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Debunking myths holding back electronic logs A Qualcomm EOBR solution

Debunking myths holding back electronic logs

Fleets waiting on mandate may be missing out on EOBR benefits now

Seven myths—or, perhaps more accurately, misperceptions—that are holding back fleet owners from adopting electronic onboard recorders (EOBRs) to serve as “electronic logbooks”  were laid out and duly exploded in a webinar hosted by Qualcomm Enterprise Services (QES), which is a provider of EOBR solutions.

Dave Kraft, director of industry affairs for QES, first detailed the EOBR mandate’s expected path-- as directed by the MAP-21 highway bill-- to a final rulemaking by the Federal Motor Carrier Safety Administration (FMCSA) out to when electronic logging will actually be implemented under the new regulation.

“The proposed EOBR rule will be out in mid-2013,” Kraft advised. “Although MAP-21 requires that a final rule be issued by Oct 1, 2013, realistically that rule will come in mid to late 2014. From there, the implementation period would not be within Map-21’s two-year window, but will extend out four to five years [from when the final rule is released].”

According to Kraft, the actual roll-out of EOBRs by fleets seeking to be in compliance with the new rule will be multi-faceted. “Implementation will involve EOBR product updates and certificates as well as carrier system upgrades and implementation of new [EOBR] systems.”

He pointed out that the mandate will ultimately have a huge impact on the industry. “Potentially [due to the rule], 3 million new EOBRs will be added to [the industry’s] current base of 500,000 to 600,000 units in use.”

As to why many fleet owners are hanging back from adopting EOBRs ahead of the mandate, Kraft revealed the seven myths he said are blinding buyers to the benefits electronic logging devices provide, mandate or not.

Myth #1: EOBRs infringe on driver privacy

Facts:  “MAP-21 specifically limits use of EOBR data for inspections only. EOBR implementation has also demonstrated a strong track record for security and access controls, and history of GPS tracking use for log verification only,” stated Kraft

Panelist Vincent J. Dinino Jr., safety manager at Rochester, NY-based Emerson Express Co., pointed out that while there “originally was  reluctance [from drivers], but the myth of EOBRs affecting their privacy  was dispelled quickly once the system was implemented and drivers found it was user-friendly.”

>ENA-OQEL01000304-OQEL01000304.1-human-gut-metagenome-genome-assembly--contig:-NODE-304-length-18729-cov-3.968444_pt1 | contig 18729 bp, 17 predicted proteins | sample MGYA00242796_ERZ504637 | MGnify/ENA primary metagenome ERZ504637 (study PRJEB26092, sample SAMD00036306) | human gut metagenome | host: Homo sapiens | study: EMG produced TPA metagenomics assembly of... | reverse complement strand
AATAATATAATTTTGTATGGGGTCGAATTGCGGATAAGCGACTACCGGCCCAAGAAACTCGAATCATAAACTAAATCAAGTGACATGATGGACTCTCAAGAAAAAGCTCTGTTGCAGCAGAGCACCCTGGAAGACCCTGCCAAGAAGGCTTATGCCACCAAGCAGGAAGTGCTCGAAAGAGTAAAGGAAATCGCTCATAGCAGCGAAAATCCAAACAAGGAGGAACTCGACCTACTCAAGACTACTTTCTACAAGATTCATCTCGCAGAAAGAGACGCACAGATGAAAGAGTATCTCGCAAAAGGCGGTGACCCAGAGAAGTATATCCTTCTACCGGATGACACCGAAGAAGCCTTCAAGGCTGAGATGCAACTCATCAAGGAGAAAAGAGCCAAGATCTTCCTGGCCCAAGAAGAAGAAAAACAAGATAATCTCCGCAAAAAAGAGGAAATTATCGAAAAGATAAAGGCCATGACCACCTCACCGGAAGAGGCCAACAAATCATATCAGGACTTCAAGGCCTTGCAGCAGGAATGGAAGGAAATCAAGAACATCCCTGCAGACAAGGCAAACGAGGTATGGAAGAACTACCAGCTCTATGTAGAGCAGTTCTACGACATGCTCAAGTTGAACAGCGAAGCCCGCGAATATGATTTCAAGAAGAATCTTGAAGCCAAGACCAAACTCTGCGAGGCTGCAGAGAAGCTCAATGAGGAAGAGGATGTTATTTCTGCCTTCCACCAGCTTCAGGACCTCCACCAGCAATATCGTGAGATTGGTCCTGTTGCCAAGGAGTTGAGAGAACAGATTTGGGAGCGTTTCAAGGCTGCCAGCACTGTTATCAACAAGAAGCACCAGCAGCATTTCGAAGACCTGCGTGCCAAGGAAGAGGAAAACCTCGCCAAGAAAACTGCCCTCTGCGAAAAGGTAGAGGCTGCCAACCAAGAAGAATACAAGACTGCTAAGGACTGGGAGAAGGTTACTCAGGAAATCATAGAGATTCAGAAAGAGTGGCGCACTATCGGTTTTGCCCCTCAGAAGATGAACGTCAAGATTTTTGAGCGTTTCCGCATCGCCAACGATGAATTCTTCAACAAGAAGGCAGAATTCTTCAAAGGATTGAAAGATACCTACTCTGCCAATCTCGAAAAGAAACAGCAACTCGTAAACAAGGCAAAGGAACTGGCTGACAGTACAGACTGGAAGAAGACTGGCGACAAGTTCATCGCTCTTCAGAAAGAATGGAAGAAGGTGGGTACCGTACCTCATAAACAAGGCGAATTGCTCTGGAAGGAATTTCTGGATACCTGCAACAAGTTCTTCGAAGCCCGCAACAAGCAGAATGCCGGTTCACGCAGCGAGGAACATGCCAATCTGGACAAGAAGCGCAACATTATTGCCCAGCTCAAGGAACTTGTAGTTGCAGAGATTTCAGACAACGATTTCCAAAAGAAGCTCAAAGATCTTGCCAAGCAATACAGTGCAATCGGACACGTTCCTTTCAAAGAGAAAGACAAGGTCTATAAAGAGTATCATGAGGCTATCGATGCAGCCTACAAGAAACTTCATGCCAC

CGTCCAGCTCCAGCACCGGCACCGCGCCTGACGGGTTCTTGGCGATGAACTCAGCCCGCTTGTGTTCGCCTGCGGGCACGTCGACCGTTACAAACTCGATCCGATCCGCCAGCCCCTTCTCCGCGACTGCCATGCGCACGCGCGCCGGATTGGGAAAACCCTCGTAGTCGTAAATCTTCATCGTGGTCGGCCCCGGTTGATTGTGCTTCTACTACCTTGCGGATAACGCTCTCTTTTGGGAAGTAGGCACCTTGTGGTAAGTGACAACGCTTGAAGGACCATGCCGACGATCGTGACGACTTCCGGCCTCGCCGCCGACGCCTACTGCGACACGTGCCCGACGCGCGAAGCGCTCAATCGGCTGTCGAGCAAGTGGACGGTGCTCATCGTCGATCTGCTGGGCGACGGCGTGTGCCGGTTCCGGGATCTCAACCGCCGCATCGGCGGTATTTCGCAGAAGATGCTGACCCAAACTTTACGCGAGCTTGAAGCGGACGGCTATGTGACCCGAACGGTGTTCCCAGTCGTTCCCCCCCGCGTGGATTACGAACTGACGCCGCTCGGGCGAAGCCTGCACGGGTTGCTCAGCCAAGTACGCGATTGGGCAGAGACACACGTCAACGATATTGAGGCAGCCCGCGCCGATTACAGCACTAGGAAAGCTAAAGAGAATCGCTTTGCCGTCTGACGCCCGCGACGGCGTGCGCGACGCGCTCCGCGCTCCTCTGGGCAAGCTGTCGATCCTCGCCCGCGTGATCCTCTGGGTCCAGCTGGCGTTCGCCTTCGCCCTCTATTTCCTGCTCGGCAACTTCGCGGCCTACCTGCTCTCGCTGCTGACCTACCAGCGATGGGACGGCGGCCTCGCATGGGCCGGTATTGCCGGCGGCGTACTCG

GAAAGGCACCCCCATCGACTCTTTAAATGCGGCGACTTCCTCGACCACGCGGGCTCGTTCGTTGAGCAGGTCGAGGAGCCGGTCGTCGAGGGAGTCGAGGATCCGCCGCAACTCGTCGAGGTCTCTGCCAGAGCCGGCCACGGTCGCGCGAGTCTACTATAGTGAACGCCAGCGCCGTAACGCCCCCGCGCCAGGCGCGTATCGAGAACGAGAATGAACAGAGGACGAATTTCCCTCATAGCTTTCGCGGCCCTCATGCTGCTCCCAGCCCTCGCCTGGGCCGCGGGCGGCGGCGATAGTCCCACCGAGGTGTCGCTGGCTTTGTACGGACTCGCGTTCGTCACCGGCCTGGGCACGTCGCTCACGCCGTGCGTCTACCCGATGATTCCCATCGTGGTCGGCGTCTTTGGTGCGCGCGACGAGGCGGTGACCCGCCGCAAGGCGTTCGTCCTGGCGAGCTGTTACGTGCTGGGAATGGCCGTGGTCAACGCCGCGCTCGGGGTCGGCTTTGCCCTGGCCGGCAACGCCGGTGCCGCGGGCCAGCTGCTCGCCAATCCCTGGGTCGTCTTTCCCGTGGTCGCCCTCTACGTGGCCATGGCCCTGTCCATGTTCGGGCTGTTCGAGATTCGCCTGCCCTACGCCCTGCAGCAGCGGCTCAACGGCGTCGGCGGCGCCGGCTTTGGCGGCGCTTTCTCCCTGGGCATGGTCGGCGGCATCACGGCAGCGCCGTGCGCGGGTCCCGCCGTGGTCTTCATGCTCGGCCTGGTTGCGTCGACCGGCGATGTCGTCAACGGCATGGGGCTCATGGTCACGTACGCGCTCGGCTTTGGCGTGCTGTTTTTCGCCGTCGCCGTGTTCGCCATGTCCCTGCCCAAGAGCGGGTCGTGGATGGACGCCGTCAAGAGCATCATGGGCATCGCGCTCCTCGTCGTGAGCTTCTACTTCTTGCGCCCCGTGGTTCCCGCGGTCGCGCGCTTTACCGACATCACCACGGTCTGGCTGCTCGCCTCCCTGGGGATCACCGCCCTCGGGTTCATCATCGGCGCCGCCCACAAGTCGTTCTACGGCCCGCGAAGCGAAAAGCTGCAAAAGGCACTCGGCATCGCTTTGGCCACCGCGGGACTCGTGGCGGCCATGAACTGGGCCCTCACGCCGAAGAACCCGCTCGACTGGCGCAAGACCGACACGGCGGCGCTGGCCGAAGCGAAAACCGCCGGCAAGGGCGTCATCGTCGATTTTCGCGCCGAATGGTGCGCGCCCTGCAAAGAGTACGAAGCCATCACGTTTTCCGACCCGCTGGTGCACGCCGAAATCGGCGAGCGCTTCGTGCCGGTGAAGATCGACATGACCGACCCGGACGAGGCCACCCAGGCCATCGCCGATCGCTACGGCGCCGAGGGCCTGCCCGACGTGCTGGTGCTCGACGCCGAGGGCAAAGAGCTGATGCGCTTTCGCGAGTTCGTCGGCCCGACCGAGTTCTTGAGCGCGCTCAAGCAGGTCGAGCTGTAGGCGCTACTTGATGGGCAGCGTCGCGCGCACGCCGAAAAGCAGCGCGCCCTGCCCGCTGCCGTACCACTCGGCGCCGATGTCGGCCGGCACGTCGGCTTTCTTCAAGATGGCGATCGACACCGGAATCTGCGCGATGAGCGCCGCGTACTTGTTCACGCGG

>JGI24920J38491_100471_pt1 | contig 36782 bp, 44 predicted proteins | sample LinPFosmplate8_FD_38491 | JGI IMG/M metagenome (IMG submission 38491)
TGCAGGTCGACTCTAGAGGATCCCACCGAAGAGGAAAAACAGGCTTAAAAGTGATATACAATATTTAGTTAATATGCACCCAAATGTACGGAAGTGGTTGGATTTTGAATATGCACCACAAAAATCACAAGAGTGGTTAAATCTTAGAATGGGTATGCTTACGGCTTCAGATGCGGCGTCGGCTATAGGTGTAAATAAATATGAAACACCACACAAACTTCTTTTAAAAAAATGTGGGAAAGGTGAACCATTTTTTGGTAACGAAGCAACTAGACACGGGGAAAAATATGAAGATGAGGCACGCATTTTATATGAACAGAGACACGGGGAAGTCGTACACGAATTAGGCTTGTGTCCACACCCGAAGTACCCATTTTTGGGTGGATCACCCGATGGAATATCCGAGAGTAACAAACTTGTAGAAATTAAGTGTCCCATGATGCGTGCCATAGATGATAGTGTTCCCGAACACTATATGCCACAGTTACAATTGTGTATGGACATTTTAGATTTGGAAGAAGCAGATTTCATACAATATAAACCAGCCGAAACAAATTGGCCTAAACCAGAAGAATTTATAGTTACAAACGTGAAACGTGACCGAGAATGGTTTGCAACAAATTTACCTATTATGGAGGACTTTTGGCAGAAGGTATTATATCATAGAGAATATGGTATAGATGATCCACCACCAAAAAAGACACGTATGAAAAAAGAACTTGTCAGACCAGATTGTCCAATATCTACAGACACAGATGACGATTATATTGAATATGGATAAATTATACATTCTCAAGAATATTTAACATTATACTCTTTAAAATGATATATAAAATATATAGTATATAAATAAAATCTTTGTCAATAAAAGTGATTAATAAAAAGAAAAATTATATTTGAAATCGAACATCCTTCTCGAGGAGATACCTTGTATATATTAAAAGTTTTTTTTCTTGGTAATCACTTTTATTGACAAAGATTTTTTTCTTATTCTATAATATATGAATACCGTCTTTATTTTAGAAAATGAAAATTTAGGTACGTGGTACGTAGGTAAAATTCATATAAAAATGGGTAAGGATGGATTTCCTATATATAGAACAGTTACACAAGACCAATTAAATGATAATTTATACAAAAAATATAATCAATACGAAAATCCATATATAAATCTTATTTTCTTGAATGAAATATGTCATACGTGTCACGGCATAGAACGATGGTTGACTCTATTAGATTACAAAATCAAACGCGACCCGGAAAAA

Myth #2: Driver harassment (That EOBRs could force drivers to drive even when they’re too tired, etc.)

Facts: “FMCSA has been tasked with evaluating drivers and their ability to drive, and EOBRS have helped those drivers clearly define what their hours are,” contended Kraft..

Myth #3: Safety impact (That is, EOBRs don’t actually “solve” safety and compliance issues)

Facts: “CSA scores of fleets with EOBRs have improved, and the industry as a whole is getting fewer HOS violations (as EOBRS are becoming more widely used),” said Kraft. “ EOBRs, as part of a larger program, help build a culture of safety.”

 “When drivers were on paper logs, they came home dog-tired,” remarkedPanelist Allen Lowry, director of safety for Central Refrigerated Service out of West City Valley, UT. “Drivers say now that  EOBRs make them take breaks, they can actually function when they get home. Now we have a much more rested driver in the truck, because they’re required to take breaks. In addition to those safety benefits, and something we didn’t expect, was the improved attitude of the driver—there’s more trust now. EOBRs are also helpful with [defending]  litigation issues,” he added.

Myth #4: EOBRs are very expensive

Facts: “Carriers that have implemented EOBRs have seen [acceptable] ROI,” said Kraft. “ Today, an EOBR is available for under $30 per month and [we expect]  even more affordability as consumer devices [such as tablets and smartphones] become integrated with EOBRs.”

 “We absolutely  see a return on our investment,” stated Emerson’s Dinino. “We did a voluntary audit and we agreed that the ROI would be greater than the initial investment. We’ve also taken advantage of the DVIR books and electronic inspection books; those have helped our maintenance costs go down.”

Myth #5: Data manipulation (Data can easily be manipulated by drivers)

Facts:  “Carriers are looking for log accuracy, and with EOBRs it’s very hard to make the data ‘go away,’” pointed out Kraft. “And enforcement is getting smarter. It’s getting increasingly harder to falsify this data. “

Myth #6: Enforcement

Facts: “State and local highway patrols are quickly getting trained on reading EOBRs, they’re staying up-to-date on inspections,” pointed out Kraft. “And drivers are now automatically where they need  to be based on their HOS—making it easier for law enforcement to quickly move drivers through inspections—and resulting in fewer inspections and violations. “

 “Our inspections and violations numbers have decreased [since implementing EOBRs,” said Dinino. “EOBRs have also made us more aware and [able to] concentrate on maintenance and a clean inspection.”

Myth #7: EOBRs are just ‘black boxes’

Fact: “EOBRs are really just information tools to help carriers and drivers manage compliance,” stated Kraft. “It’s a tool to manage a program.”

 “EOBRs are incredibly valuable to the way we run our business,” noted Central’s Lowry. “One of the reasons we went to EOBRs was because of a DOT audit— [now] EOBRs make addressing audit issues easier.”

Kraft has authored a white paper, titled Electronic Driver Logs Mandate and Hours of Service Compliance,that touches on everything from carrier EOBR compliance to the value of implementing electronic logging devices.



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